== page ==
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Wednesday, April 24, 2024

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Day two of David Pecker testimony wraps in NY Trump trial; Supreme Court hears arguments on Idaho's near-total abortion ban; ND sees a flurry of campaigning among Native candidates; and NH lags behind other states in restricting firearms at polling sites.

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The Senate moves forward with a foreign aid package. A North Carolina judge overturns an aged law penalizing released felons. And child protection groups call a Texas immigration policy traumatic for kids.

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Wyoming needs more educators who can teach kids trade skills, a proposal to open 40-thousand acres of an Ohio forest to fracking has environmental advocates alarmed and rural communities lure bicyclists with state-of-the-art bike trail systems.

Women in NM Legislature make the case for an annual salary

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Monday, February 26, 2024   

New Mexico's Legislature is becoming more diverse but its lawmakers are still the only ones unpaid in the nation, limiting who can afford to serve, and some lawmakers want voters to change it.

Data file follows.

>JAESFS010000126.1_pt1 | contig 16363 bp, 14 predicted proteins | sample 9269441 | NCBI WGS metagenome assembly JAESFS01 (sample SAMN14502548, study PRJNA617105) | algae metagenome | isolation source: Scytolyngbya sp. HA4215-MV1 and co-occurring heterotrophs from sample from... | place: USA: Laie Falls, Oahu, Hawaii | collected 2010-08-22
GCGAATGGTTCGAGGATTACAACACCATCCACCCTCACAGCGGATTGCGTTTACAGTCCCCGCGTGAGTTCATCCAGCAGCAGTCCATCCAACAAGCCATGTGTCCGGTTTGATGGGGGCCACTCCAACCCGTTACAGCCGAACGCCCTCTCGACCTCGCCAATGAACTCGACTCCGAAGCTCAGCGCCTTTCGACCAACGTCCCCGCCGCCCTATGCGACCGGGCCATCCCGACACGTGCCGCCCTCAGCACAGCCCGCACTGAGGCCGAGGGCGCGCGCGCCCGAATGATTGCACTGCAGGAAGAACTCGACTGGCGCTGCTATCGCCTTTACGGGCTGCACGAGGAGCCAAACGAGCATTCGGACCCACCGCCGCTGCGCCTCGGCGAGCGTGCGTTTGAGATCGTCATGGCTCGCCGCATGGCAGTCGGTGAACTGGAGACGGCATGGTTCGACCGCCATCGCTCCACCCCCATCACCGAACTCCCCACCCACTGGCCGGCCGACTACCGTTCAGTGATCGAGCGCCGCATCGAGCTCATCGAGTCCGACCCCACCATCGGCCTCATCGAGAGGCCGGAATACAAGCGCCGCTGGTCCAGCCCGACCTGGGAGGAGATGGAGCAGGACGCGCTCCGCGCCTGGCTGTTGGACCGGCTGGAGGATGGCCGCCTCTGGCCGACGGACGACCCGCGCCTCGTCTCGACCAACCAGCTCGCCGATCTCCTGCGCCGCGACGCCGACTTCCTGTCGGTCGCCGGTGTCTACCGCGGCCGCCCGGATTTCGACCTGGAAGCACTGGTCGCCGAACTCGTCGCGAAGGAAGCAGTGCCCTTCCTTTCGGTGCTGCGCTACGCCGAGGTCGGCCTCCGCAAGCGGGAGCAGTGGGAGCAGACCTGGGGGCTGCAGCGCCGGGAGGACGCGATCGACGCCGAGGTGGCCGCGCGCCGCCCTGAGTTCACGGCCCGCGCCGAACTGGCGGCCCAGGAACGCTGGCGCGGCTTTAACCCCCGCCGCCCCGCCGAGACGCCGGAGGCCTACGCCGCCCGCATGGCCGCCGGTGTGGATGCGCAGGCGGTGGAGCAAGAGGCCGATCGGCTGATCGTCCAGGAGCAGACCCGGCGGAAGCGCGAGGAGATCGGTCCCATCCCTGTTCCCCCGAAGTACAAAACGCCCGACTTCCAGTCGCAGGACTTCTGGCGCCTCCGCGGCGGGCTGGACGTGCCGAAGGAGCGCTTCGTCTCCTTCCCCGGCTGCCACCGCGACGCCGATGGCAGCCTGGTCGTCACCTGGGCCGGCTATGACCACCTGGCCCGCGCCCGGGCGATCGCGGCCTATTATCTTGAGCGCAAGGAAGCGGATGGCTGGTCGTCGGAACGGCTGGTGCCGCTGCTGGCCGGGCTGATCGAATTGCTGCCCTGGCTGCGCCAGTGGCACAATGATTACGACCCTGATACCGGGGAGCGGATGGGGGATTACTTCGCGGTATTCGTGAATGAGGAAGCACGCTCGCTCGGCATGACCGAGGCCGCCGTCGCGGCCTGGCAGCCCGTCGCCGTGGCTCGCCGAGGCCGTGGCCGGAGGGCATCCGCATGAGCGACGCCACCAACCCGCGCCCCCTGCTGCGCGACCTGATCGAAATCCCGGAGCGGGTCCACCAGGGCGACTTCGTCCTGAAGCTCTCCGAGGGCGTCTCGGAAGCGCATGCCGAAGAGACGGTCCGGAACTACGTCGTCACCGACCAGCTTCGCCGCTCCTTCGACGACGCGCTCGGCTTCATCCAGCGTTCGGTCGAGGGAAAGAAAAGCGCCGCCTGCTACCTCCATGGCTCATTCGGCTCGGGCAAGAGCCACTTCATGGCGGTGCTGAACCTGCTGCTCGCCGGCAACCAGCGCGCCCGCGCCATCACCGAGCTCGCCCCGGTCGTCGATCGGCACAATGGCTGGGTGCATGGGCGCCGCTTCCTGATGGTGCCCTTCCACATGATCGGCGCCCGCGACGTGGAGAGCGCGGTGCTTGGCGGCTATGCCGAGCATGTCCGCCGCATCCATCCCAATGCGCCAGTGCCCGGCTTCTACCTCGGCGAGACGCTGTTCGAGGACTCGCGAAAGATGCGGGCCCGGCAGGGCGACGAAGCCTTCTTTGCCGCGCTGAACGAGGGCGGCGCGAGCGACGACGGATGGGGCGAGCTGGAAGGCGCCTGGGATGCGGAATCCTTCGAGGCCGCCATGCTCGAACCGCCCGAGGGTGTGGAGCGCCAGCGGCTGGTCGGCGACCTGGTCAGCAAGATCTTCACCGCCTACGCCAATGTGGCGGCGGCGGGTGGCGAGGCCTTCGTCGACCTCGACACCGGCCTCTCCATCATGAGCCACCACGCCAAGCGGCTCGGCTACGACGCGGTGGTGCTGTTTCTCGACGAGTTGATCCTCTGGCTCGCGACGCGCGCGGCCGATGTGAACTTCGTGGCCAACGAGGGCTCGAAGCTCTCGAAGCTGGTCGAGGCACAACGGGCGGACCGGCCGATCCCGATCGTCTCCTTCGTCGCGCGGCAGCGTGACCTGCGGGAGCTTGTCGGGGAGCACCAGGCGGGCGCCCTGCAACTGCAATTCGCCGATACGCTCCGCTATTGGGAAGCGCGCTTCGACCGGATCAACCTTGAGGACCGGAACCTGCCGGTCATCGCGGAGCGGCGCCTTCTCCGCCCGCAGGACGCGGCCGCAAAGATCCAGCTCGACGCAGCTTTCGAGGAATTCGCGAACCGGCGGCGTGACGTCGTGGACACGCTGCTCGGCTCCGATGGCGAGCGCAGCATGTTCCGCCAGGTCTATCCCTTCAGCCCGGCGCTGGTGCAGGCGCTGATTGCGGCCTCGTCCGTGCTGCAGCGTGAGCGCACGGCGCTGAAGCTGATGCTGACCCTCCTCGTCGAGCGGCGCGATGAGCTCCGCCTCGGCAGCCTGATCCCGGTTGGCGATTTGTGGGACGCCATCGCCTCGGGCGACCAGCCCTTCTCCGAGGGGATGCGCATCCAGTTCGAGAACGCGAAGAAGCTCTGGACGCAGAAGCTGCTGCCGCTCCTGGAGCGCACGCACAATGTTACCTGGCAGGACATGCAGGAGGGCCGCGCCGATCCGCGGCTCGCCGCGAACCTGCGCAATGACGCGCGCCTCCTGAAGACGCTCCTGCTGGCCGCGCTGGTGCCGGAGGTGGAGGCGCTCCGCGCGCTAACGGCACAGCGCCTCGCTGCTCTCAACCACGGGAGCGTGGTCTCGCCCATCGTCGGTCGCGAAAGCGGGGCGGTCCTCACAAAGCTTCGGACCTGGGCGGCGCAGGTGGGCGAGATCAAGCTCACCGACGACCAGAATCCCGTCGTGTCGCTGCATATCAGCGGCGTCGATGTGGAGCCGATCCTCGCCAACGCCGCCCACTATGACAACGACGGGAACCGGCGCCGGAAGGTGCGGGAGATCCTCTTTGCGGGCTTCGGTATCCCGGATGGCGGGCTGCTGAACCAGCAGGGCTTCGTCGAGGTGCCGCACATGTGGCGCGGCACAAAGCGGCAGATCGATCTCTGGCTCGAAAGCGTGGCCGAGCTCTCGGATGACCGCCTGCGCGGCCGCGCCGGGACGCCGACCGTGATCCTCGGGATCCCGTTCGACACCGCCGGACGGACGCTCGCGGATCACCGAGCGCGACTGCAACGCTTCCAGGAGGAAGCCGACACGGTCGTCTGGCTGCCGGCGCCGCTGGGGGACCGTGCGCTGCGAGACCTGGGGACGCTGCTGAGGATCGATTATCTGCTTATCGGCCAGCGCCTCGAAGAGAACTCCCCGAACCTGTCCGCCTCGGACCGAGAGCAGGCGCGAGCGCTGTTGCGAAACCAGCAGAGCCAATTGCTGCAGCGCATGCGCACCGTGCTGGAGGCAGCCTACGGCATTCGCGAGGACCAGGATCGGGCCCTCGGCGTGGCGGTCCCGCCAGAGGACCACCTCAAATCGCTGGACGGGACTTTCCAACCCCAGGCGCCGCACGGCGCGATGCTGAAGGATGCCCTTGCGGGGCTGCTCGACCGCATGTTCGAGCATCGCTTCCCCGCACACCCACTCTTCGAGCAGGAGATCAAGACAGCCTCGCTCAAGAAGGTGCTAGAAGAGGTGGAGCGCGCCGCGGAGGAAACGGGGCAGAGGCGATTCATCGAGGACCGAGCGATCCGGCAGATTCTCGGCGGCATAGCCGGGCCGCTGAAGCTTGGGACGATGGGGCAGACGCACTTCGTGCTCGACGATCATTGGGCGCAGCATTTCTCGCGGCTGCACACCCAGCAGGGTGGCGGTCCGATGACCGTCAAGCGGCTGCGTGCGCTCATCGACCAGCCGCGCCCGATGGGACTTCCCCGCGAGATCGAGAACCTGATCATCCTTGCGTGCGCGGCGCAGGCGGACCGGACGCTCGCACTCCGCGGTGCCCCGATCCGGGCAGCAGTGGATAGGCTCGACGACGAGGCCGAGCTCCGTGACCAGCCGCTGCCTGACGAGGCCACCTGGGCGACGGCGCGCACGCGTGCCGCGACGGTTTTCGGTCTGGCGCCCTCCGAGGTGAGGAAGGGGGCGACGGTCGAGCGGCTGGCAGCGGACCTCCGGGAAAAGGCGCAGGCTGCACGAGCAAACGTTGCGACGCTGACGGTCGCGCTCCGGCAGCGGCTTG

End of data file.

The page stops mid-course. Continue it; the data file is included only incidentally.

For several years a group of legislators -- all women and all Democrats -- have advocated for modernizing the system to provide lawmakers with a base salary.

Rep. Joy Garratt, D-Albuquerque, said many women and people of color don't have jobs allowing them to serve, which is why until recently, both chambers were primarily dominated by wealthy white men.

"It doesn't look like that anymore, but there's so many people that would be excellent legislators, but they can't quit their jobs - there's not the kind of support that they need."

Garratt said the bill to pay lawmakers a salary saw some traction in 2023 but this year's short, 30-day session stalled efforts.

If it is successful next year, the bill would send a constitutional amendment to voters to decide. Legislators' pay amounts would then be determined by a citizens' commission, which Republican lawmakers have said could be dangerous unless there is a salary cap.

Some argued without a salary, it is difficult to govern effectively with committee meetings, planning sessions, calls and emails coming in all year. When Garratt was elected, she was still teaching school but said her union contract allowed professional leave for legislative duties.

While lawmakers receive a per diem rate of about $200 per day to cover some expenses, Garratt believes a salary might make running for office a feasible option for parents and other full-time workers.

"We're not California with $112,000 salaries; we're not New York with $146,000, we're New Mexico," Garratt stressed. "We're not looking for this elaborate salary but we're looking for more of a living wage-type salary."

Garratt would like to see a separate referendum passed to make all legislative sessions 60 days. New Mexico's are among the shortest legislative sessions in the U.S.


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